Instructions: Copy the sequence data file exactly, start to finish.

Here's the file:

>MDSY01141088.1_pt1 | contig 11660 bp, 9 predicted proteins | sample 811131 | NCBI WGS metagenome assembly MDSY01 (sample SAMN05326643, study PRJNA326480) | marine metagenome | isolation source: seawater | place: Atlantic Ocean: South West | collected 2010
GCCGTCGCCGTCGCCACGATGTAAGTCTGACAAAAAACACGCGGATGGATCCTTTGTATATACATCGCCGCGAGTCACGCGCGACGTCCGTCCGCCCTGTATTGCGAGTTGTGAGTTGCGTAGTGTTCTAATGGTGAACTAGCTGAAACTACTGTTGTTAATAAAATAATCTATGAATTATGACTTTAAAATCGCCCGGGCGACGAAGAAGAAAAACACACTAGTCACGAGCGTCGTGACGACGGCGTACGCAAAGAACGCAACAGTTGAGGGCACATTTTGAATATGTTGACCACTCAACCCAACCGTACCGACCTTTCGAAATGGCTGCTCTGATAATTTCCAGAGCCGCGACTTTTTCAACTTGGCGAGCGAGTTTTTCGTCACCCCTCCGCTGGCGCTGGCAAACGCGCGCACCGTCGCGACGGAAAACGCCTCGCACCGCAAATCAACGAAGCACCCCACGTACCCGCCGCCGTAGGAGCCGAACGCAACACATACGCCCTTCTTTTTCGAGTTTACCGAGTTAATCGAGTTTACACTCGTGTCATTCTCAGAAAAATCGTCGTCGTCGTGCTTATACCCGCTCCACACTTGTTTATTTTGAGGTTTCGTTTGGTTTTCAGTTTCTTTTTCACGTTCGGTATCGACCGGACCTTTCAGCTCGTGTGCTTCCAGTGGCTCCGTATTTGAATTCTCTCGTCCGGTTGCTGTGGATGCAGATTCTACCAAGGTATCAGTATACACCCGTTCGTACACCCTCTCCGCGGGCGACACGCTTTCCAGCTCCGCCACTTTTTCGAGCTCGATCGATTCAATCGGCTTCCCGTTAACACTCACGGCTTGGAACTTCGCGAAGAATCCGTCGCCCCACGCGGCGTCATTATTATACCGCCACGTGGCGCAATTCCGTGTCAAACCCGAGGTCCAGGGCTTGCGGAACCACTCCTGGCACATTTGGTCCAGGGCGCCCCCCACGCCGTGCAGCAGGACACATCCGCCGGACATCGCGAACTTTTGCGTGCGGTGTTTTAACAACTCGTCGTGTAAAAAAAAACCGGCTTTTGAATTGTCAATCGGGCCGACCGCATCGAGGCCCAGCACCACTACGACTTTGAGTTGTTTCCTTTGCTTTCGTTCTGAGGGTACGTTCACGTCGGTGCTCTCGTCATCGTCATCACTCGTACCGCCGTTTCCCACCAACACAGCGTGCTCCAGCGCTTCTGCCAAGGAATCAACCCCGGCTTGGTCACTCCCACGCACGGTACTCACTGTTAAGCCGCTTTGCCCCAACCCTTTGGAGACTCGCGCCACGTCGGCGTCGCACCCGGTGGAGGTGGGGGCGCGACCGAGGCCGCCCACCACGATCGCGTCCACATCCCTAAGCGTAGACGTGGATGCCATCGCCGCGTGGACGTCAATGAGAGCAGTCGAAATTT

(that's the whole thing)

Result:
>MDSY01141088.1_pt1 | contig 11660 bp, 9 predicted proteins | sample 811131 | NCBI WGS metagenome assembly MDSY01 (sample SAMN05326643, study PRJNA326480) | marine metagenome | isolation source: seawater | place: Atlantic Ocean: South West | collected 2010
GCCGTCGCCGTCGCCACGATGTAAGTCTGACAAAAAACACGCGGATGGATCCTTTGTATATACATCGCCGCGAGTCACGCGCGACGTCCGTCCGCCCTGTATTGCGAGTTGTGAGTTGCGTAGTGTTCTAATGGTGAACTAGCTGAAACTACTGTTGTTAATAAAATAATCTATGAATTATGACTTTAAAATCGCCCGGGCGACGAAGAAGAAAAACACACTAGTCACGAGCGTCGTGACGACGGCGTACGCAAAGAACGCAACAGTTGAGGGCACATTTTGAATATGTTGACCACTCAACCCAACCGTACCGACCTTTCGAAATGGCTGCTCTGATAATTTCCAGAGCCGCGACTTTTTCAACTTGGCGAGCGAGTTTTTCGTCACCCCTCCGCTGGCGCTGGCAAACGCGCGCACCGTCGCGACGGAAAACGCCTCGCACCGCAAATCAACGAAGCACCCCACGTACCCGCCGCCGTAGGAGCCGAACGCAACACATACGCCCTTCTTTTTCGAGTTTACCGAGTTAATCGAGTTTACACTCGTGTCATTCTCAGAAAAATCGTCGTCGTCGTGCTTATACCCGCTCCACACTTGTTTATTTTGAGGTTTCGTTTGGTTTTCAGTTTCTTTTTCACGTTCGGTATCGACCGGACCTTTCAGCTCGTGTGCTTCCAGTGGCTCCGTATTTGAATTCTCTCGTCCGGTTGCTGTGGATGCAGATTCTACCAAGGTATCAGTATACACCCGTTCGTACACCCTCTCCGCGGGCGACACGCTTTCCAGCTCCGCCACTTTTTCGAGCTCGATCGATTCAATCGGCTTCCCGTTAACACTCACGGCTTGGAACTTCGCGAAGAATCCGTCGCCCCACGCGGCGTCATTATTATACCGCCACGTGGCGCAATTCCGTGTCAAACCCGAGGTCCAGGGCTTGCGGAACCACTCCTGGCACATTTGGTCCAGGGCGCCCCCCACGCCGTGCAGCAGGACACATCCGCCGGACATCGCGAACTTTTGCGTGCGGTGTTTTAACAACTCGTCGTGTAAAAAAAAACCGGCTTTTGAATTGTCAATCGGGCCGACCGCATCGAGGCCCAGCACCACTACGACTTTGAGTTGTTTCCTTTGCTTTCGTTCTGAGGGTACGTTCACGTCGGTGCTCTCGTCATCGTCATCACTCGTACCGCCGTTTCCCACCAACACAGCGTGCTCCAGCGCTTCTGCCAAGGAATCAACCCCGGCTTGGTCACTCCCACGCACGGTACTCACTGTTAAGCCGCTTTGCCCCAACCCTTTGGAGACTCGCGCCACGTCGGCGTCGCACCCGGTGGAGGTGGGGGCGCGACCGAGGCCGCCCACCACGATCGCGTCCACATCCCTAAGCGTAGACGTGGATGCCATCGCCGCGTGGACGTCAATGAGAGCAGTCGAAATTT